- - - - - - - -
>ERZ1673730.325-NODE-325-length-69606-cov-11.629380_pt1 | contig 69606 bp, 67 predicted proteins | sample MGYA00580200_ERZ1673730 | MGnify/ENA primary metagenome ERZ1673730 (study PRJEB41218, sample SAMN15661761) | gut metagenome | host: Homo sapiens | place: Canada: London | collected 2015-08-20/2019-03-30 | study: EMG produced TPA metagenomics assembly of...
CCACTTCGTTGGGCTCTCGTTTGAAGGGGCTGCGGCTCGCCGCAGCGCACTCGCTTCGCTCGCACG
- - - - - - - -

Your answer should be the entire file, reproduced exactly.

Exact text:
>ERZ1673730.325-NODE-325-length-69606-cov-11.629380_pt1 | contig 69606 bp, 67 predicted proteins | sample MGYA00580200_ERZ1673730 | MGnify/ENA primary metagenome ERZ1673730 (study PRJEB41218, sample SAMN15661761) | gut metagenome | host: Homo sapiens | place: Canada: London | collected 2015-08-20/2019-03-30 | study: EMG produced TPA metagenomics assembly of...
CCACTTCGTTGGGCTCTCGTTTGAAGGGGCTGCGGCTCGCCGCAGCGCACTCGCTTCGCTCGCACG